In a previous report, we examined environmental protection at the Environmental Protection Agency’s (EPA) Criminal Investigation Division under the previous administration. For environmental criminal cases, this division of the EPA works directly with the DOJ’s Division of Environment and Natural Resources, known as the Environmental Crimes Unit. EPA criminal investigators investigate these cases and DOJ lawyers prosecute these cases.
Our 2019 analysis showed a large decrease in criminal prosecutions for environmental crimes by EPA and DOJ personnel under the Trump administration compared to the George W. Bush and Barack Obama administrations. Data from the Trump administration’s third fiscal year (Oct. 1, 2018 to Sept. 30, 2019) is close to Clark’s first year on the job, when he was sworn in on Nov. 1, 2018. What we can see is that Clark has failed to properly enforce environmental laws, as did his predecessor, Jeffrey H. Wood, who served as acting head of the division from 2017 to 2018.
In particular, Clark and Wood compromised the implementation of two landmark environmental laws, the Clean Air Act and the Clean Water Act. These two laws are fundamental to protecting our air and water from pollution, and therefore failure to enforce these laws can directly threaten the health and safety of communities and the environment.
Geoffrey Clarke led a team that limited environmental protection
At times, Clark was more willing than his predecessor to undermine the department’s ability to enforce environmental laws. In 2017, Attorney General Jeff Sessions, then head of the DOJ, along with Wood, began to significantly limit a longstanding and important enforcement tool used by communities affected by criminal levels of pollution from nearby facilities.
This enforcement action, known as supplemental environmental projects, is one of the only enforcement actions available to affected community members during the EPA settlement process that can help mitigate the harm caused by a polluter. It requires polluters to immediately remedy the harm they cause to local communities when they violate environmental law. In March 2020, Clark departed from Wood and tried to stop the use of additional environmental projects in even more circumstances, leaving only one limited avenue for use in cases involving the reduction of diesel emissions.
This means that Clark blocked an important way in which, except in one narrow case, communities could hold polluters directly accountable for their actions and pressure them to provide funding that could mitigate that damage. In the past, additional environmental projects have been used to create funds to remove lead paint from public housing, install and operate air filtration systems in affected neighborhoods, and reduce pesticide runoff from agricultural land, among other things.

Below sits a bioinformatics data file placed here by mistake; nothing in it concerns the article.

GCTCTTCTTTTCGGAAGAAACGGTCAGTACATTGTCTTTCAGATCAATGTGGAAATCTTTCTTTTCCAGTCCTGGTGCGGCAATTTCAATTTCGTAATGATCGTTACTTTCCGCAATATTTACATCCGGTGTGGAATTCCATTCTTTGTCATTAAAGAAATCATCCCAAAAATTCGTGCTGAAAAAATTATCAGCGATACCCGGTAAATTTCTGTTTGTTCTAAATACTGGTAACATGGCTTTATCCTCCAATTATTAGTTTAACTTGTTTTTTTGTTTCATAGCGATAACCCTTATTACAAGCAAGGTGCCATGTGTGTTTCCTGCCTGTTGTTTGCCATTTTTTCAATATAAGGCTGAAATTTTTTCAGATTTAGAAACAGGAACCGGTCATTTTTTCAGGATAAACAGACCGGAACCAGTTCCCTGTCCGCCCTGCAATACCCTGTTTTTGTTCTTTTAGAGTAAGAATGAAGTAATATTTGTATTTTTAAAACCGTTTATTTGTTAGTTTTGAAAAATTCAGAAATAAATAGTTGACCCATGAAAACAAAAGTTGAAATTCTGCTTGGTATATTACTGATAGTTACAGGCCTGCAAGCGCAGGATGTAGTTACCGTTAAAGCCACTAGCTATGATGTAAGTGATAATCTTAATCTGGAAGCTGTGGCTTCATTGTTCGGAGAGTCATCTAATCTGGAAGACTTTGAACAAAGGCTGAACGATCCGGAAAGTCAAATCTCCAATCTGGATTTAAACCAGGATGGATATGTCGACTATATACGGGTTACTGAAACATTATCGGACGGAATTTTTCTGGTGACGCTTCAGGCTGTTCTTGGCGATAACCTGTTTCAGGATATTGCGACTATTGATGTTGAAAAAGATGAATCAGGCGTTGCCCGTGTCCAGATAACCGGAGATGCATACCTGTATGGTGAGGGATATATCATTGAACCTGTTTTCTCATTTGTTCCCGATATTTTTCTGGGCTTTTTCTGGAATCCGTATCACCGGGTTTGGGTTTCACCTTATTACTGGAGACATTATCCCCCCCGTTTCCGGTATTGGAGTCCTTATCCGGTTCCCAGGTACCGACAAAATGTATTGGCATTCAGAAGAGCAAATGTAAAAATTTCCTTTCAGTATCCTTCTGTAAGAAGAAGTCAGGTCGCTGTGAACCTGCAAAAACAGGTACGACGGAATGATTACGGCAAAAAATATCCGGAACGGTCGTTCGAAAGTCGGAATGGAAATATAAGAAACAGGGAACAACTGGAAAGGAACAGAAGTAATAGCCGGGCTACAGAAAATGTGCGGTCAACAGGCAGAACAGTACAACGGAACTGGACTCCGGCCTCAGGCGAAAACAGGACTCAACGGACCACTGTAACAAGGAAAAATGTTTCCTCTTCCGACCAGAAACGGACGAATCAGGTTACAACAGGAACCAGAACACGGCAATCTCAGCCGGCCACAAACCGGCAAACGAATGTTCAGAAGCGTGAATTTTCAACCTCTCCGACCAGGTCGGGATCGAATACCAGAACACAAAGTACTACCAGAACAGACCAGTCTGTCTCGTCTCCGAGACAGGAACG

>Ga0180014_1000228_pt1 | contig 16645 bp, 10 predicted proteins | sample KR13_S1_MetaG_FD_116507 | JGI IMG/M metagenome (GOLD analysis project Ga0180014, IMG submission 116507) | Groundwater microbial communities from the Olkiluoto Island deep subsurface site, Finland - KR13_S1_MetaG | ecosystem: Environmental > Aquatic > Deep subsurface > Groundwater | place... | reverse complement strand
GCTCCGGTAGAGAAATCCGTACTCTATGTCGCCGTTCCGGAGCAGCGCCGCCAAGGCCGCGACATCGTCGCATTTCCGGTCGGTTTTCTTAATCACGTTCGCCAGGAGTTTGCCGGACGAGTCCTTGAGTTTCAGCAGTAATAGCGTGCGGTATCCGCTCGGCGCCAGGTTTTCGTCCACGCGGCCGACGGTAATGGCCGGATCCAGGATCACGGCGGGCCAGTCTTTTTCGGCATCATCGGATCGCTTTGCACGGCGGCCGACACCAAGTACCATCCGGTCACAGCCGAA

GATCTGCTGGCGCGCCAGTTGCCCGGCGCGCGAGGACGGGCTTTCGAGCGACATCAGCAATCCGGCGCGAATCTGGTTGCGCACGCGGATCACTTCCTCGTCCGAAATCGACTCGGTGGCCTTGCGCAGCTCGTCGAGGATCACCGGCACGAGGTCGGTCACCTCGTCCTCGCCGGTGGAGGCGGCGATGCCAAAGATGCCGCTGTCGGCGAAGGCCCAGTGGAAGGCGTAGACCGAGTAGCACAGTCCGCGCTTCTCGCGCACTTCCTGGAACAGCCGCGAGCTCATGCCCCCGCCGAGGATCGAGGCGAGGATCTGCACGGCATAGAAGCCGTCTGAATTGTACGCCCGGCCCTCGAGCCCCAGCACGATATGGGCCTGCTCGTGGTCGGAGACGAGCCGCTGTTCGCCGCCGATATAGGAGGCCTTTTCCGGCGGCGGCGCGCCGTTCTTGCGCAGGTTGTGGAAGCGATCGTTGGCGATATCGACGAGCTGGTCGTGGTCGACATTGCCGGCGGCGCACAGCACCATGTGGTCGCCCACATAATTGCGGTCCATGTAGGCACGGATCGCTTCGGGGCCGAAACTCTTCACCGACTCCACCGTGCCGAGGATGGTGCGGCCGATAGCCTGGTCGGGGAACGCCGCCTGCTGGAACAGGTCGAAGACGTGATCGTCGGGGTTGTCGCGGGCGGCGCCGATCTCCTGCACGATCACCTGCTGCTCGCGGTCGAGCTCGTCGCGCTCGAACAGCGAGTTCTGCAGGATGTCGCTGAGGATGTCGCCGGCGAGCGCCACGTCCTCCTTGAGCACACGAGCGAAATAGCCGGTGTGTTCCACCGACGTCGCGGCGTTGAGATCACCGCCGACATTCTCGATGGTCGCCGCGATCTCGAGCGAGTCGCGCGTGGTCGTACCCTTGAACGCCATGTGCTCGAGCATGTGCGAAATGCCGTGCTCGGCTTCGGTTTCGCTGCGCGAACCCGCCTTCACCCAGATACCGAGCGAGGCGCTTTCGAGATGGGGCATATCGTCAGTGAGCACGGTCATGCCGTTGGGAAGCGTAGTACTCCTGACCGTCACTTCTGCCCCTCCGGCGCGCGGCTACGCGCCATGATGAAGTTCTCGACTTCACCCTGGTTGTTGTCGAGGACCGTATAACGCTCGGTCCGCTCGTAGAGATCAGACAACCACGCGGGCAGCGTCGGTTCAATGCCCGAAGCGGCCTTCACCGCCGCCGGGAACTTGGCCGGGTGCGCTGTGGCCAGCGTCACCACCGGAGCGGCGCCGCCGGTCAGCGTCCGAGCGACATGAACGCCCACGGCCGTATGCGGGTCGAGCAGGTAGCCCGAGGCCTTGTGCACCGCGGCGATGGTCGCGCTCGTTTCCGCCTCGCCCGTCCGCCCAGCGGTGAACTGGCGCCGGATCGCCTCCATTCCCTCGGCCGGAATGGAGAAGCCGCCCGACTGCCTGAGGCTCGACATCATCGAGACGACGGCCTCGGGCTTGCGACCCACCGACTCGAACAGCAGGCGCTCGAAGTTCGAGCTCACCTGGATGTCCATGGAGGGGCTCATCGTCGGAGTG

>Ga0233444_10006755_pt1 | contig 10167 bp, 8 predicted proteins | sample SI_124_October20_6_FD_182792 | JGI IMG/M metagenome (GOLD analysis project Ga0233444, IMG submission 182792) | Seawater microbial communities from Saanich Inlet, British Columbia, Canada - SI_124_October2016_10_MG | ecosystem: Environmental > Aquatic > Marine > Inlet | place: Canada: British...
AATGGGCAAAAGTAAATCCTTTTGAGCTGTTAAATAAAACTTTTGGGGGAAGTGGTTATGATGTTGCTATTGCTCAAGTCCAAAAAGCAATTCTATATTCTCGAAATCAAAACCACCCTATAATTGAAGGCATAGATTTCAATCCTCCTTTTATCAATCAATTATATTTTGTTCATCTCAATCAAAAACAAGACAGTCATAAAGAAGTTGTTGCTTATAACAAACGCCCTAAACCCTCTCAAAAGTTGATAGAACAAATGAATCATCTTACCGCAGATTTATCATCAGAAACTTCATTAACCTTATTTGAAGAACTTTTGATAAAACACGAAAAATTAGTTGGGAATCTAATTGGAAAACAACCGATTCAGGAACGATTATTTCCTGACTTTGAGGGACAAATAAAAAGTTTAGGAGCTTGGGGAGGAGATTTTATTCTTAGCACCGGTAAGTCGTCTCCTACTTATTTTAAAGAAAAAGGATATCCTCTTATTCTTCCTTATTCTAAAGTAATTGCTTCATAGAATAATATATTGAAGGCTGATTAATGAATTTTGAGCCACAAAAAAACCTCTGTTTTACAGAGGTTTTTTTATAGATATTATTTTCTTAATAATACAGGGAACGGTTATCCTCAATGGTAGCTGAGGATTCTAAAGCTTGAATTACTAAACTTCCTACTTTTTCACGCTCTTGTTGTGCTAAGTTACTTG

These actions are contrary to decades of EPA policy and DOJ practice. But even in this case, if Clark goes a bit further than his predecessor, we can see Clark moving very closely with other Trump administration officials at the DOJ, including Jeff Sessions.
You don’t have to be famous to do great damage
During her tenure as Assistant Attorney General for the Department of Environment and Natural Resources, Clark was responsible for enforcing the laws that underpin our public health and environmental protection, and she failed in her role. By leading a disruptive enforcement team, he has had a significant negative impact on the environment and the health and safety of communities across the country, particularly underserved communities.
Perhaps many of us have forgotten the day-by-day erosion of science and democracy carried out by the previous administration. But the example of Jeffrey Clark, a shady political appointee, serves as a reminder that there are people willing and able to subvert our public institutions, subvert democracy, and jeopardize our health and safety for their own political gain. A key way to prevent the next Jeffrey Clark is for us to vote for leaders in local, state, and federal governments who advocate for fair, democratic, and science-based decision-making.
Originally published by the Union of Concerned Scientists, The Equation.
By Anita Desikan